The portion “Shelach” [“Send out”] — Bamidbar/Numbers 13:1 – 15:41 — contains the famous story of the spies sent out to scout the land of Israel and the aftermath, resulting in most Israelites doomed to death in the desert. It also includes the passage about wearing of fringes [tzitzit] (Bamidbar/Numbers 15:38), well-known as the final portion of the Shema reading in most prayerbooks.
Less known is the story of those Israelites who respond to God’s decree by endeavoring to take the land by force, dying in the attempt (Bamidbar/Numbers 14:39-45). The Hebrew poem, “Dead of the Desert,” published in 1902, offers a powerful retrospective look at this “mere whispered song of defiance and revolt.”
The author, Haim Nachman Bialik (1873-1934) — also transliterated as Hayyim or Chaim and cited as “H.N.,” “C.N.” or “Ch.N.” — is considered one of the pioneers of modern Hebrew literature.
A copy of the original Hebrew poem is available through the Ben Yehuda project. Ruth Nevo’s English translation is available on-line. Both are available in the 2006 bilingual publication Chaim Nachman Bialik: Selected Poems.
If 234 lines seem daunting, zero in on the portion which quotes the rebels:
“We are the brave!
Last of the enslaved!
First to be free! With our own strong hand,
our hand alone,
we tore from our neck
the heavy yoke…
To arms, comrades!
Explore more about this incident and Bialik’s poem in Robert Alter’s Canon and Creativity: Modern Writing and the Authority of Scripture (Yale Univ. Press, 2000). This series of essays, based in part on lectures given at Yale University in 1999, is definitely an academic text. It includes references that some readers may find obtuse, and it employs longer sentences (70-words or more is not uncommon) and more many-syllabic words than the latest mystery, for instance:
“This is a style that harks back to the seventeenth-century prose of Robert Burton and Thomas Browne….” (p.13), for example, was meaningless to me, I confess, without the help of Wikipedia, which has articles on both authors; reference to poetic styles — “strophic poems, in contradistinction to his hexameter idylls,” e.g. — left me wondering if I’d slept through too many long-ago literature classes.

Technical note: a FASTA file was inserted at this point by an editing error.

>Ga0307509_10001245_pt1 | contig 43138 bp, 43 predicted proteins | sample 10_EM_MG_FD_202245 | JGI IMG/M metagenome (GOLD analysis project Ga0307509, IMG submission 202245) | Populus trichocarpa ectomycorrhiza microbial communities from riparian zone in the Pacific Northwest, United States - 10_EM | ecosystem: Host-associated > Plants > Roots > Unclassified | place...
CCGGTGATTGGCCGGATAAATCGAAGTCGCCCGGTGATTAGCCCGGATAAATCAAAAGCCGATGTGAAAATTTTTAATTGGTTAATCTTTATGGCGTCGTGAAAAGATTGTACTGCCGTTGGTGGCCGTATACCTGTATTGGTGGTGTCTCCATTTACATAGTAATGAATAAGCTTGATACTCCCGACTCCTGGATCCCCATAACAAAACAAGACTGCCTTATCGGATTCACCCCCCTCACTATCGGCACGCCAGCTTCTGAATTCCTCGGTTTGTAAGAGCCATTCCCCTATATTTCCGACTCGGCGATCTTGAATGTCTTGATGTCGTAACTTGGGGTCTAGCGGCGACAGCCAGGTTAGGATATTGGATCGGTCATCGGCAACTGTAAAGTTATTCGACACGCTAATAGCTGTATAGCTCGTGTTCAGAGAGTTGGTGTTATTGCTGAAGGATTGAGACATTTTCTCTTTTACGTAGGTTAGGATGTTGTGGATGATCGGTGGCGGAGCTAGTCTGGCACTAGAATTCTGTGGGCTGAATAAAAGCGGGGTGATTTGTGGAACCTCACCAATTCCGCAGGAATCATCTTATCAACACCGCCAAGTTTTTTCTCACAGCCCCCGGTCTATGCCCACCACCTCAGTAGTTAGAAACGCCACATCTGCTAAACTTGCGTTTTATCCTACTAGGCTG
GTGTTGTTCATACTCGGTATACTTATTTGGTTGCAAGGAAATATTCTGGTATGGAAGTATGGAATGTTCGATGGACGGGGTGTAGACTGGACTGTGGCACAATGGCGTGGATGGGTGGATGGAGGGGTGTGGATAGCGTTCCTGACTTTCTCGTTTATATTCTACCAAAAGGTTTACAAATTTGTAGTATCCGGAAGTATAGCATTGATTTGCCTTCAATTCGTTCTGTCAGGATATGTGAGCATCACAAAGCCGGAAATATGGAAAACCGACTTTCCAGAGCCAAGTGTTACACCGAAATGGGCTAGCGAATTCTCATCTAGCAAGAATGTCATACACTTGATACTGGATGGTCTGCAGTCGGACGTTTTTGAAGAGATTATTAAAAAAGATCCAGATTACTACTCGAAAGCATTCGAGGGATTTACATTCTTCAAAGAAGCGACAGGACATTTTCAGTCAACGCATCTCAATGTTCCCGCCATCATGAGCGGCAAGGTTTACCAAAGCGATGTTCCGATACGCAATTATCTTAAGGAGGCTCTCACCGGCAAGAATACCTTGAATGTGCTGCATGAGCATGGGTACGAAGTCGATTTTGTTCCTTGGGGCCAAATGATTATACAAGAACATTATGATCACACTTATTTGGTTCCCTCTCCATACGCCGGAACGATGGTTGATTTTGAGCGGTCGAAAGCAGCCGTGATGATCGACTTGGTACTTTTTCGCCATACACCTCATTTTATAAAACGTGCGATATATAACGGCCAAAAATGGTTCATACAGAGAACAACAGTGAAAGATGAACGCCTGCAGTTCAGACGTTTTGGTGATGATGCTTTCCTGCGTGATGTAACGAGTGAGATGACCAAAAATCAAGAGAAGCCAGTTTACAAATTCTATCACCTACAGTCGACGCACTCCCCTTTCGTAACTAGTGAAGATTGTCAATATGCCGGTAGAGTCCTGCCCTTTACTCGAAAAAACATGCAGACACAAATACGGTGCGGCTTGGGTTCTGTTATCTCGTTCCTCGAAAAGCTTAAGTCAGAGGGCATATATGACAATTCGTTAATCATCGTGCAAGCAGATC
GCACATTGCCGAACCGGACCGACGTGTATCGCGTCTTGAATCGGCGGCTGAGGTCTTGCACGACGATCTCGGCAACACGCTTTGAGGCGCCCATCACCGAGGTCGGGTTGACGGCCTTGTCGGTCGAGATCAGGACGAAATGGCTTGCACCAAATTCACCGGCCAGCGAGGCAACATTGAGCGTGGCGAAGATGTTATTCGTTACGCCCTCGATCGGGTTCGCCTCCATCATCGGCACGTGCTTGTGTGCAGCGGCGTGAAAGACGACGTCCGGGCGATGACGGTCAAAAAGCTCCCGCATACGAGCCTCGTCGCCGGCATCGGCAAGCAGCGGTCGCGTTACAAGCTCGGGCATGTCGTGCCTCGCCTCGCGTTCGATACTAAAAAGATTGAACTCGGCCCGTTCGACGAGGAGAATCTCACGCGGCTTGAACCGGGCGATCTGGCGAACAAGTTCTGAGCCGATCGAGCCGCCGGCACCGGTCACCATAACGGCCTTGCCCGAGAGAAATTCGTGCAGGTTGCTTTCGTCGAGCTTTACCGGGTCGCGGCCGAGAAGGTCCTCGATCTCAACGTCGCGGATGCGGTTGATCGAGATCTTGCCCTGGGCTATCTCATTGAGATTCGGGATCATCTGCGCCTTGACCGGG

On the other hand, once I adjusted my reading pace to suit his writing, I found that each sentence conveys a great deal about the texts he’s elucidating, and his language is often a treat in itself:
What informs the whole spooky evocation of the desert is a profound sense of the menacing incommensurateness of the world to the grasp of the human imagination. The desert — Bialik uses here a high-poetic term for it, yeshimon — wavers in the play of black and pale white between revelation and concealment, stretching out in the vast expanses (miley milin shel chol) that are the equivalent in spatial extension to the temporal extension into the unending eons troublingly invoked in the poet’s refrains. (p.139)
…any writer of genius and sufficiently embracing perspective can lay claim through the imaginative power of the writing to a kind of canonical authority: here in my work, the writer implies, is a way of seeing the world that will make you cast aside your comforting preconceptions and look hard with newly opened eyes into the knotted nexus of human life and eternity. From one perspective, Bialik’s project in effect restores to the modern age the urgency of the writer’s act in the early centuries of the first millennium B.C.E. , when the resources of Hebrew literary art, against competing visions, were used to address audiences in just such an imperative way. (pp.148-9)
Two odd notes: 1) Fans of Yehuda Amichai might be interested to note that this book is dedicated to the poet, “with abiding affection” (although I don’t believe he is mentioned in the text itself). 2) The volume’s format is an unusual 4-3/4 by 7-3/4 inches — in other words, hand-sized — making for easy carrying and reading on the subway or bus.